It was not about school uniforms…unless the local school board wanted to make a school uniform mandate. Has any school district in Iowa adopted a school uniform policy mandate?

    Jason was correct.

  16. Jadedly Unbiased

    You are as big a jackass as Jason. Can you read? When all you have is to twist and manipulate the words of others your battle is lost. Grow up. You ask for me to “Name 1 conservative, tenured, UW Professor”. I did and you clearly can’t except the fact that once again your arrogant self centered swollen head can’t deal with being wrong. Now fuck off, you hypocritical asshole. Don’t give me any of your that’s not Christian bullshit either because after listening to your crap for months it’s clear you are full of shit and your Christianity is a convenient wall to hide behind when your politics fail.

  17. Kevin Scheunemann


    The tenure bill does not wipe out tenure. That is the point. It only takes the state law protection of tenure out and makes it just like every other state, where tenure is controlled by the University, not state law protection.

    So re-read my 3:03 P.M. response about John S. again with that in mind. Unless he fears liberal campus hate reprisal, his tenure is still safe if this bill passes.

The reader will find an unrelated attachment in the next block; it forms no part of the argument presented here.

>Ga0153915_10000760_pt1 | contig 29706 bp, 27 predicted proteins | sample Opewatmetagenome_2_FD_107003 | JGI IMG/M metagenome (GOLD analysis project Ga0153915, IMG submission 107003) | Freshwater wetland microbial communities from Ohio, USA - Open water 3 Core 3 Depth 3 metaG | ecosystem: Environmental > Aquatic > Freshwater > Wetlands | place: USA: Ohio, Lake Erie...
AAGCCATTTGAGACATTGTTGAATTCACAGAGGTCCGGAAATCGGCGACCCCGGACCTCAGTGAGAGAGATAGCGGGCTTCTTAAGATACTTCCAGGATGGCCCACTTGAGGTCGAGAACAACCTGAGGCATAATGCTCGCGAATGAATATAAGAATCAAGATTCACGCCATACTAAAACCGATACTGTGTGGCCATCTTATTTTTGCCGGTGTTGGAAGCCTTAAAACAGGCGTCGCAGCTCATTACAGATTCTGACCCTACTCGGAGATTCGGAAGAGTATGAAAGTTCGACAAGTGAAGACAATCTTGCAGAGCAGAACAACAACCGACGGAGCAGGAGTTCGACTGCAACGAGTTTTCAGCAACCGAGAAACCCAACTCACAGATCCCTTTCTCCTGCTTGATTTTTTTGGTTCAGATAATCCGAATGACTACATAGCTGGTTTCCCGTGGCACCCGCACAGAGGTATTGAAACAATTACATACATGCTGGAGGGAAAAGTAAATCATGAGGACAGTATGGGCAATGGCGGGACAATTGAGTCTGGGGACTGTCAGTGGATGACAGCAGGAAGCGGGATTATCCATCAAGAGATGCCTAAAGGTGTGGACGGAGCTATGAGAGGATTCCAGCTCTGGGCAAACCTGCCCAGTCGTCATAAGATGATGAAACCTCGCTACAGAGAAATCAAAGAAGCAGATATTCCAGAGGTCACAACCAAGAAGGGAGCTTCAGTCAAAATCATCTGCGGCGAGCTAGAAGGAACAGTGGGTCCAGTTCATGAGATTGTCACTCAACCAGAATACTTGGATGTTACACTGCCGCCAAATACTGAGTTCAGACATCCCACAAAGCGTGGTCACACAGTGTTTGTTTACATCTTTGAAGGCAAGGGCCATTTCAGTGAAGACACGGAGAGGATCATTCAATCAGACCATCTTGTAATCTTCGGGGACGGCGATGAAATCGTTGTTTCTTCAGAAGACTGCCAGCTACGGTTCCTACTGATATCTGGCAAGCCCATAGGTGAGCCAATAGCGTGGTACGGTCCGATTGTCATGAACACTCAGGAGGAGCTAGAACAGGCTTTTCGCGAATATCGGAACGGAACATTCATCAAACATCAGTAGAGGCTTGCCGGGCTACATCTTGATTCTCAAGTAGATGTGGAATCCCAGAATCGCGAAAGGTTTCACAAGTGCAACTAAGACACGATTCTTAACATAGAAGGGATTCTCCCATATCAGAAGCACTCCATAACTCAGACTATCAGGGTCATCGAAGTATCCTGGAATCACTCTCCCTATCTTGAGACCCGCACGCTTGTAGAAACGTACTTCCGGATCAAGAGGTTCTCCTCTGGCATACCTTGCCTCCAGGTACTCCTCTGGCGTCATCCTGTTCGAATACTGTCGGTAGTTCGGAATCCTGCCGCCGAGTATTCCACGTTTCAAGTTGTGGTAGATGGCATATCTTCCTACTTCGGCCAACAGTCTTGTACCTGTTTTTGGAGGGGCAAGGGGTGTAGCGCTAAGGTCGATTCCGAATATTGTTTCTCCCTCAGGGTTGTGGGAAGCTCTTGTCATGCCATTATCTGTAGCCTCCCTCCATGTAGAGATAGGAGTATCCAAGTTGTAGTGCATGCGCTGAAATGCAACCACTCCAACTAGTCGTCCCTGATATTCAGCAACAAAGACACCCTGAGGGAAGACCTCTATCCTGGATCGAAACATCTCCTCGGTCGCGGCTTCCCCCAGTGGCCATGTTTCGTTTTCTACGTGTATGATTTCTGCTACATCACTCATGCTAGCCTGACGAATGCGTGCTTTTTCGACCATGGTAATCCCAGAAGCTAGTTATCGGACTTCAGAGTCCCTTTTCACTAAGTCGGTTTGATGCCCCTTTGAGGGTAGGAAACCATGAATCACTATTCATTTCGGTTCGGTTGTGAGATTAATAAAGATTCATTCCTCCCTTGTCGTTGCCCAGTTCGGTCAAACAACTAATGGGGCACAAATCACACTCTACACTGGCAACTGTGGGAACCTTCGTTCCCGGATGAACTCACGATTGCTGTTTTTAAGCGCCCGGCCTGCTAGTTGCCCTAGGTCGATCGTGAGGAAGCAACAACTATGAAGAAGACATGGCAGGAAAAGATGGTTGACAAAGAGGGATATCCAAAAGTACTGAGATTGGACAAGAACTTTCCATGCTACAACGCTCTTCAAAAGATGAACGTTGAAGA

That’s why I find his reaction disappointing as a “conservative”. If he fears liberal campus hate, that is another matter all together that should be discussed. I could be sold on keeping the extra special state law tenure protection layer if liberal campus hate is a problem. However, liberals keep saying their campus hate is not a problem.

    If it makes you feel better, I’ll say that I was wrong, but you may have to better pinpoint what it is I am wrong about through all that non-church language.

  18. Jadedly Unbiased

    No shit!

  19. Jason

    Wow jaded, I hope you enjoy your bliss.

  20. scott

    Here’s what I’m wondering. Who cared about this law enough to feel the urgent need to change it? And why? As far as I can see, this change by itself affect almost no one. Yet some legislator thought it was so important–even given all our other needs and concerns–that they wrote this provision in. Why? What’s their motivation?

  21. Jadedly Unbiased

    This is absolutely ridiculous. Erasing UW faculty tenure from the statutes while leaving probationary appointments, distinguished professorships, academic staff appointments and limited appointments shows dysfunctional government at its finest. This is just one more step in the systematic dismantling of demonized institution. It’s embarrassing.

  22. Kevin Scheunemann

    Tenure is only important to some silly intellectuals that cannot cut it in the private sector.

    The other 99 percent of us could care less if silly intellectuals have tenure.

    So you over blow the embarrassment for those of us that work for a living and support the free ride of tenure by high taxes. It’s even more silly that the average working Joe wants this extra state law layer of protection for the silly intellectuals.

    Do float in elitist academic circles?

  23. Owen

    As far as I can see, this change by itself affect almost no one. Yet some legislator thought it was so important–even given all our other needs and concerns–that they wrote this provision in. Why?